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Cleantech Experienced Growing Pains

by Marc S. Reisch
December 24, 2012 | A version of this story appeared in Volume 90, Issue 52

Credit: A123 Systems
Equipment owned by A123 Systems will go to new buyer Wanxiang.
Facilities owned by A123 Systems such as this plant in Romulus, Mich. (shown in photo), will go to new buyer Wanxiang in a bankruptcy sale.
Credit: A123 Systems
Equipment owned by A123 Systems will go to new buyer Wanxiang.

While a number of cleantech projects advanced, others in the crowded field failed outright. Some cleantech firms formed alliances to survive and to speed new technology to the market.

One notable failure was that of battery maker A123 Systems, which filed for bankruptcy in October because the large market it had envisioned for electric vehicles never materialized. The firm, which earlier benefited from a $249 million grant from the Department of Energy, was sold at a court auction in December to Chinese automotive parts maker Wanxiang Group for $257 million. The U.S. government still has to approve the sale.

The sad condition of the U.S. battery business presented an opportunity for BASF to consolidate its position as a supplier of materials for next-generation automotive batteries. In February, BASF bought Ovonic Battery, the inventor and worldwide licensor of nickel-metal hydride rechargeable battery technology. A week later, the firm bought the lithium electrolytes and additives business of Merck KGaA. In April, BASF bought Novolyte Technologies, a Cleveland-based maker of electrolytes for lithium-ion batteries.

Others with a long-term perspective on the battery market continued to invest. Rockwood Holdings said it would spend $140 million to build a lithium carbonate plant in Chile to meet expected demand for compounds used in lithium-ion batteries. Teijin said it was building a plant in Asan, South Korea, to make separator films for lithium-ion batteries.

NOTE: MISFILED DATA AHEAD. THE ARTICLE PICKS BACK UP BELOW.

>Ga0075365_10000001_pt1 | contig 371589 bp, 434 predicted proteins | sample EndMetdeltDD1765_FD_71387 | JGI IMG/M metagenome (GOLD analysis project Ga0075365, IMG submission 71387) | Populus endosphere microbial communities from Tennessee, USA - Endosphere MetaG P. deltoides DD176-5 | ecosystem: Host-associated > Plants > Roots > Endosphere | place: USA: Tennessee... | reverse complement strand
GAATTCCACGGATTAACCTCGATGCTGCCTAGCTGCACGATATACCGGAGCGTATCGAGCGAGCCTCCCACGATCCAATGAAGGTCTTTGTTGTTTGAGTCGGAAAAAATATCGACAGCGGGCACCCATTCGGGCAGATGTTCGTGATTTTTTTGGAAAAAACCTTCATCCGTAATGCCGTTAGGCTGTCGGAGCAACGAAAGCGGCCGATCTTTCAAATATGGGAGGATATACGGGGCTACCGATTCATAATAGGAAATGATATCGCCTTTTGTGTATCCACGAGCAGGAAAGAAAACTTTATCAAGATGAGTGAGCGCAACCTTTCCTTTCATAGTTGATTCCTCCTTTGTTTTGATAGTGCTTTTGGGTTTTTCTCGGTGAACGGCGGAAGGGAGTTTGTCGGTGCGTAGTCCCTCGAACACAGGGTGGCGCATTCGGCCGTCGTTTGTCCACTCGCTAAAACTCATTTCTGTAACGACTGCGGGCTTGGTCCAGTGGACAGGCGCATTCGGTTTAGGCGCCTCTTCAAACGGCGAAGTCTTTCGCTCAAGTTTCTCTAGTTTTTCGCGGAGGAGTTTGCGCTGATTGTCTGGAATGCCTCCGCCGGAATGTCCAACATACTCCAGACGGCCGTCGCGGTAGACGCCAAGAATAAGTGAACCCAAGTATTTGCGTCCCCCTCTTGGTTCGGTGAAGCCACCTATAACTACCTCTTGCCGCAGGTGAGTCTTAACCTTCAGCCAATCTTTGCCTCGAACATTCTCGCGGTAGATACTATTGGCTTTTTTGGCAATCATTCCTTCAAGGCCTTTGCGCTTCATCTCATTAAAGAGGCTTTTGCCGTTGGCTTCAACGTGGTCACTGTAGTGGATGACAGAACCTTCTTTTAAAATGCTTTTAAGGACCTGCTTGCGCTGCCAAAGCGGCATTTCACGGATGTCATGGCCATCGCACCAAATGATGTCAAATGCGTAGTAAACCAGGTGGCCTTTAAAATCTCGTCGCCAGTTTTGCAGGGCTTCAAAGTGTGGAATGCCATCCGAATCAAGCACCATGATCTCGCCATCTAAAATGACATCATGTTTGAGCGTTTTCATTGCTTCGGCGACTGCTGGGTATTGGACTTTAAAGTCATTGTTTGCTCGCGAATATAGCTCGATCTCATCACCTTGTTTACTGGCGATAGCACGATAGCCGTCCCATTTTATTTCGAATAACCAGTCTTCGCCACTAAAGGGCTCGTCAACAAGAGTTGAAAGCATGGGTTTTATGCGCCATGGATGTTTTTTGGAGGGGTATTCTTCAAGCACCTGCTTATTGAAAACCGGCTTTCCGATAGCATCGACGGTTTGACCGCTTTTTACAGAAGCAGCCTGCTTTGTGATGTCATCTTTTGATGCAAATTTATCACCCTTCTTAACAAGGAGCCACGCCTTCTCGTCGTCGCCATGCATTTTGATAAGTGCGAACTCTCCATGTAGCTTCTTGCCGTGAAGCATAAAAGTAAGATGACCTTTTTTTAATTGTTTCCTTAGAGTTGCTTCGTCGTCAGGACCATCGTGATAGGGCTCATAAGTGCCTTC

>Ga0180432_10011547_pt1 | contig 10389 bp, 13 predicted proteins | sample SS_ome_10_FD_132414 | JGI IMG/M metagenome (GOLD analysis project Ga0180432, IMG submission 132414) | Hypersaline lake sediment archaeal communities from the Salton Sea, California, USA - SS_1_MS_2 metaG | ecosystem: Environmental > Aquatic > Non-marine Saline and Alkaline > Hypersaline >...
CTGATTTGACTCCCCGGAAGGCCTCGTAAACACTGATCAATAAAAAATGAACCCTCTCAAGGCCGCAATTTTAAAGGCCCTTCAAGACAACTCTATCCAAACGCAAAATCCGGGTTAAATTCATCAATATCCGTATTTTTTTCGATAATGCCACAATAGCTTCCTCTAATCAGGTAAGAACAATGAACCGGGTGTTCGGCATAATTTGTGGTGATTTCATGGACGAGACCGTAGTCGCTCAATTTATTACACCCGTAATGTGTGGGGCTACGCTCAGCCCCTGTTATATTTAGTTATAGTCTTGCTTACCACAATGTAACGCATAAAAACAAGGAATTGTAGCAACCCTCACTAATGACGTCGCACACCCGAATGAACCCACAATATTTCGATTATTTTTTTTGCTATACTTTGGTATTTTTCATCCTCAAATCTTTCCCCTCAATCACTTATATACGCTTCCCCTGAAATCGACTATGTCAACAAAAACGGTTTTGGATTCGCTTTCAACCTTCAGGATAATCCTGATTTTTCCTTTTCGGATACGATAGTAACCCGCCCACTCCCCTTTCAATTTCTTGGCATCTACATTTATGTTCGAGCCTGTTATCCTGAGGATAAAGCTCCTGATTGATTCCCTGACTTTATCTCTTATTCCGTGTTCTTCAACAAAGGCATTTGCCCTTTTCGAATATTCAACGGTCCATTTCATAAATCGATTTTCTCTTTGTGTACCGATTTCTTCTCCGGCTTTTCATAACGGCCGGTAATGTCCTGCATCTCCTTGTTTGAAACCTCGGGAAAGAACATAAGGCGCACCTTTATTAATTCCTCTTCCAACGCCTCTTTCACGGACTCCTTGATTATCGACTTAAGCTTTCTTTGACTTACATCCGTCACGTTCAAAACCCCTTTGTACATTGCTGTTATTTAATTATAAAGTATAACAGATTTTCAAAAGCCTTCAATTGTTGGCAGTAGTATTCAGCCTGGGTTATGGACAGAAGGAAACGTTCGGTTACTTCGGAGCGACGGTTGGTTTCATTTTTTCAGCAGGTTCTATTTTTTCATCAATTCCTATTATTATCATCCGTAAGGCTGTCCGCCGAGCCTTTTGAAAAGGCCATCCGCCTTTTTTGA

Chemical and fuel ventures based on agricultural products also experienced difficulties. In February, Archer Daniels Midland ditched partner Metabolix and ended the two firms’ joint venture to produce Mirel, a biodegradable polyhydroxyalkanoate plastic. ADM said the financial returns from the five-year-old venture were too uncertain.

In May, Iogen Energy, a cellulosic ethanol joint venture between Iogen and Shell, pulled back on a plan to build a large biomass-to-ethanol plant in Manitoba. The firm also said it would lay off 150 ­employees.

Gevo hit a setback in October when it temporarily halted production of corn-sugar-derived isobutyl alcohol at its facility in Luverne, Minn. The firm’s stock price fell almost by half in the two days after the news was released.

Difficulty raising money from investors meant start-up cleantech firms continued to rely on government largess. For instance, the U.S. Department of Agriculture said it would guarantee a $233 million loan to ZeaChem, which was building a cellulosic chemicals and fuels plant in Boardman, Ore.

However, Poet turned down a $105 million loan guarantee from the Department of Energy to build a cellulosic ethanol plant. Poet determined it didn’t need the guarantee after it formed a joint venture with enzyme maker DSM.

The slow economic outlook did not perturb others as the year ended. DuPont broke ground on its first large cellulosic ethanol plant, in Nevada, Iowa; LanzaTech and China’s Baosteel planned a full-scale ethanol facility in China based on waste gas from steel manufacturing; and Fulcrum BioEnergy slated a plant making ethanol from municipal solid waste in Reno, Nev.


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